Like another of this year’s best movies, Three Billboards Outside Ebbing, Missouri, this film recognizes that life does not contain great moments of closure when all questions are answered and the participants’ fates are settled. So don’t expect a compete resolution. This is a film that rises to transcend its genre. I’m giving it three Tennysons and half a Shakespeare.

 

NOW AVAILABLE:

If you like these reviews, you might enjoy Jay Ruud’s most recent novel, now available from the publisher at https://encirclepub.com/product/the-bleak-and-empty-sea/. Also available from Amazon or Barnes and Noble.

Jay Rudd

When word comes to Camelot that Sir Tristram has died in Brittany of wounds suffered in a skirmish, and that his longtime mistress, La Belle Isolde, Queen of Cornwall, has subsequently died herself of a broken heart, Queen Guinevere and her trusted lady Rosemounde immediately suspect that there is more to the story of the lovers’ deaths than they are being told. It is up to Merlin and his faithful assistant, Gildas of Cornwall, to find the truth behind the myths and half-truths surrounding these untimely deaths. By the time they are finally able to uncover the truth, Gildas and Merlin have lost one companion and are in danger of losing their own lives.

Pre-order from Amazon here: https://www.amazon.com/Bleak-Empty-Sea-Tristram-Mystery/dp/1893035735/ref=sr_1_1?s=books&ie=UTF8&qid=1503328086&sr=1-1&keywords=Bleak+and+Empty+Sea

Pre-order from Barnes and Noble here: https://www.barnesandnoble.com/w/the-bleak-and-empty-sea-jay-ruud/1126958139?ean=9781893035737

Three Billboards Outside Ebbing, Missouri

Three Billboards Outside Ebbing, Missouri

Martin McDonagh (2017)

Ruud Rating

4 Shakespeares

Some movies are hard to pigeonhole. Pretty much all of Martin McDonagh’s work falls into this category. The toast of the London and New York stages while still in his twenties, the author of  such darkly comic plays as The Cripple of Inishmaan and The Pillowman, McDonagh won an Academy Award for his first film, the short Six Shooter in 2006. He went on to stun audiences with In Bruges, the violent, tragic, yet often hilarious and bizarrely quirky story of a hit man vacationing in the Belgian city of Bruges with a companion assigned to terminate him. McDonagh went on to write and direct Seven Psychopaths, violent and comic in the same vein. Now he brings us Frances McDormand in her most memorable role since Fargo, as the bereaved mother of a teenaged daughter Angela (Kathryn Newton, currently also seen in Lady Bird), who was raped and murdered but whose case the local police have not been able to solve in seven months. It’s not the most promising basis for a comedy. But this is one you will remember.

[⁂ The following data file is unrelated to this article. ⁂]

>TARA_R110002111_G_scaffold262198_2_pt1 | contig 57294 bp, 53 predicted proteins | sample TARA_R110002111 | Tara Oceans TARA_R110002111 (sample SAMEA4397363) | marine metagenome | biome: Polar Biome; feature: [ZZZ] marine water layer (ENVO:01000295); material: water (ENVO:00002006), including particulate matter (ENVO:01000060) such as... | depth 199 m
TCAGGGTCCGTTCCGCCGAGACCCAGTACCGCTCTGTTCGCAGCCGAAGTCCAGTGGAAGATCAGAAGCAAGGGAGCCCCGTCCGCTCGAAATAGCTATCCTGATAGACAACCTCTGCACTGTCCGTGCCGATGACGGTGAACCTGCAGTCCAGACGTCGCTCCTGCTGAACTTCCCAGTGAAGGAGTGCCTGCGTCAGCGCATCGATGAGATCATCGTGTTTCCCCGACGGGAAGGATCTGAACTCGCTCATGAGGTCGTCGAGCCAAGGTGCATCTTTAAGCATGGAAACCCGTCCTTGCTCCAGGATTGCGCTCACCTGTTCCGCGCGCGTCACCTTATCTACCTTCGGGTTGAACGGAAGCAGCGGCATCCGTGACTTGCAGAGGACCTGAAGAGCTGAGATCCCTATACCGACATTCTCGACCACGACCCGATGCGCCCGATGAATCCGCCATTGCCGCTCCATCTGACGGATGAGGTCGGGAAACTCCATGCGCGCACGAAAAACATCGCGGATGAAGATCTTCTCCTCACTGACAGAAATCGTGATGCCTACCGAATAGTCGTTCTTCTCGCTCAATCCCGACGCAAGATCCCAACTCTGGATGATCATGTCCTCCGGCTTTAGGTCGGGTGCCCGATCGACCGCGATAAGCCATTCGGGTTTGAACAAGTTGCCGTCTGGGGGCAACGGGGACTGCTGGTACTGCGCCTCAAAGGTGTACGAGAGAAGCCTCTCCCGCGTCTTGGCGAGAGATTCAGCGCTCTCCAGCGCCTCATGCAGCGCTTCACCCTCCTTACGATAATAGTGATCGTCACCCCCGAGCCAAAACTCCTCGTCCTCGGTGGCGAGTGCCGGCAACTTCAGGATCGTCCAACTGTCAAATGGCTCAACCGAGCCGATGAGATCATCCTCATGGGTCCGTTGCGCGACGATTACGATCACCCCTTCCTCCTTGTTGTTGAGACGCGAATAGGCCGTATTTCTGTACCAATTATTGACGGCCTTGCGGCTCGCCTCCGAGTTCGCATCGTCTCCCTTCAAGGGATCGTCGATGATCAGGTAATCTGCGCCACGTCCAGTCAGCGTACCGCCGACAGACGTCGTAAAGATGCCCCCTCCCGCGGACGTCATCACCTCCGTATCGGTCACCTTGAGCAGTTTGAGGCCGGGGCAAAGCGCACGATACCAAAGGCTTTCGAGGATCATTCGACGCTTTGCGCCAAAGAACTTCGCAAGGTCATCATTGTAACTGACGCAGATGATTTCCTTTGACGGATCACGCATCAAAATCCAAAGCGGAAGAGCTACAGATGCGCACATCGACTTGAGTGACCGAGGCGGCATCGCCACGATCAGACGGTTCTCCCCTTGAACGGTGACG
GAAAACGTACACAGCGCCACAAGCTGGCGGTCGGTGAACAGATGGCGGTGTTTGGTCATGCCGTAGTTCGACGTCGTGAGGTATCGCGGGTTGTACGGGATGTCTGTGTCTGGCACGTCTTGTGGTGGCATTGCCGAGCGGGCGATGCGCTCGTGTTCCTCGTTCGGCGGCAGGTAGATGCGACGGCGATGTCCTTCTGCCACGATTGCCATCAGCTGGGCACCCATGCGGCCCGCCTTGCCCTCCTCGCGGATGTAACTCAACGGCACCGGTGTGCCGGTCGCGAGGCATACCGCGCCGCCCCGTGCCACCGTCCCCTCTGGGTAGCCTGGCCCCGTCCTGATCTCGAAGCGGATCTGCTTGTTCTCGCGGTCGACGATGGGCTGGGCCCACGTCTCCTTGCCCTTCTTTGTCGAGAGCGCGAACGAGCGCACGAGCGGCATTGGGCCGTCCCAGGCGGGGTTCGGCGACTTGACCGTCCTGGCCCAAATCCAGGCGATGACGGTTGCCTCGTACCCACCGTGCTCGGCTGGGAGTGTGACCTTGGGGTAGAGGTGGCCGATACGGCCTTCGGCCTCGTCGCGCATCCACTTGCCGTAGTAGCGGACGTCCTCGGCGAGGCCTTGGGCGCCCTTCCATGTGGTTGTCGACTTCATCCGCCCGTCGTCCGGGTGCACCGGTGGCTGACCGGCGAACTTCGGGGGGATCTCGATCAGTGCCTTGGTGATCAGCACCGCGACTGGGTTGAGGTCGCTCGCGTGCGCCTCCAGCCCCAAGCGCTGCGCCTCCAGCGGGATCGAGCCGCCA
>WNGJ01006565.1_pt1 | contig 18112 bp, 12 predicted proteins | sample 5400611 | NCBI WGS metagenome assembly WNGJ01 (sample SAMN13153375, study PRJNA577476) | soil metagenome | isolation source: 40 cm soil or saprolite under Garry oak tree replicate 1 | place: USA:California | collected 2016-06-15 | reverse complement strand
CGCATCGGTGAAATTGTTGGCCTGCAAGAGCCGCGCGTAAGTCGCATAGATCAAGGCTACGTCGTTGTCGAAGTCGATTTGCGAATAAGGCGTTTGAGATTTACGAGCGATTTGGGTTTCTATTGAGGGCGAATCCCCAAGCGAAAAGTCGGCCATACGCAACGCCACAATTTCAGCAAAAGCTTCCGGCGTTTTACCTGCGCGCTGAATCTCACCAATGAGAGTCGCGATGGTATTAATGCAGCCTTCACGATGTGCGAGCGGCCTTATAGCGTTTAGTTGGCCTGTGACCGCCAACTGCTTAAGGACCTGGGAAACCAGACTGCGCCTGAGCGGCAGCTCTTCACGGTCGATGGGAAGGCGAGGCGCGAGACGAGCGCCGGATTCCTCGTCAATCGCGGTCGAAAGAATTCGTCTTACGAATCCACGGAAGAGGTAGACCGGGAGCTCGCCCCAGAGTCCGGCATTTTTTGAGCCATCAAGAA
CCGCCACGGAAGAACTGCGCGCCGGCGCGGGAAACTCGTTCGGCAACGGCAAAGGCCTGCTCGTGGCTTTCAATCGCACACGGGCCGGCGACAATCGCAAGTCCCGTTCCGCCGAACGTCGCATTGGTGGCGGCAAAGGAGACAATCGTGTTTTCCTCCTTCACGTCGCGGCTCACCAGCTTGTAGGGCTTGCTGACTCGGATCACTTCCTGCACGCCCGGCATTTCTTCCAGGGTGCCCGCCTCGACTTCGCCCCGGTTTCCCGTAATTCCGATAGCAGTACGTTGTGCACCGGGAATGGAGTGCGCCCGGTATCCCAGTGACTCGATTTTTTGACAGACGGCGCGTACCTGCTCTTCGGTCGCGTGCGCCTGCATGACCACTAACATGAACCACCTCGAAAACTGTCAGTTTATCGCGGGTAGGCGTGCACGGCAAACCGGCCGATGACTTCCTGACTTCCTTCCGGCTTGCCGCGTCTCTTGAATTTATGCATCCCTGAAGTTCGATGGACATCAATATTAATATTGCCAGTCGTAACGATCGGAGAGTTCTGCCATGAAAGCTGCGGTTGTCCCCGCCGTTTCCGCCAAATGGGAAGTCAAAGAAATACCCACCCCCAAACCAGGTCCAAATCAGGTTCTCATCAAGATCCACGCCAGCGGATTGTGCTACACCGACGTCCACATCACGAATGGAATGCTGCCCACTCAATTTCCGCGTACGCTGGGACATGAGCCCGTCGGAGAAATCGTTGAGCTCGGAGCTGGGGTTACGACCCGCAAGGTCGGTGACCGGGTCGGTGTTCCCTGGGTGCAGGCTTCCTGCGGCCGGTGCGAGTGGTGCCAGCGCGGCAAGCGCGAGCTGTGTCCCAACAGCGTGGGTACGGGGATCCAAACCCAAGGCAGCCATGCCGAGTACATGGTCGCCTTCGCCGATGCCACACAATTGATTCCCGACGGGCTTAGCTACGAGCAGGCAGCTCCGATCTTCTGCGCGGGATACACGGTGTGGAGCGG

McDormand plays Mildred Hayes, whose frustration over the lack of progress in her daughter’s case leads her to rent three billboards near her home outside of the small town of Ebbing, Missouri. The first reads “Raped While Dying”; the second “And Still No Arrests”; and the third “How Come, Chief Willoughby?” The bold protest is noted almost immediately by Ebbing police officer Dixon (played by Sam Rockwell, who worked with McDonagh previously in Seven Psychopaths as well as in his play A Behanding in Spokane), riding by in his squad car. Dixon informs the police chief, William Willoughby (played by Woody Harrelson, another veteran of Seven Psychopaths), who is just sitting down to Easter dinner with his family. At this point you are almost certain to be making assumptions about how this film is going to progress. Willoughby, you are likely assuming, is an incompetent good ol’ boy running a corrupt police force, and Mildred’s billboards are going to either shame him into solving the case or anger him into stonewalling and carrying out a police vendetta against Mildred and against poor Red Welby (Caleb Landry Jones of Get Out and American Made), the local advertising representative who has provided the billboards.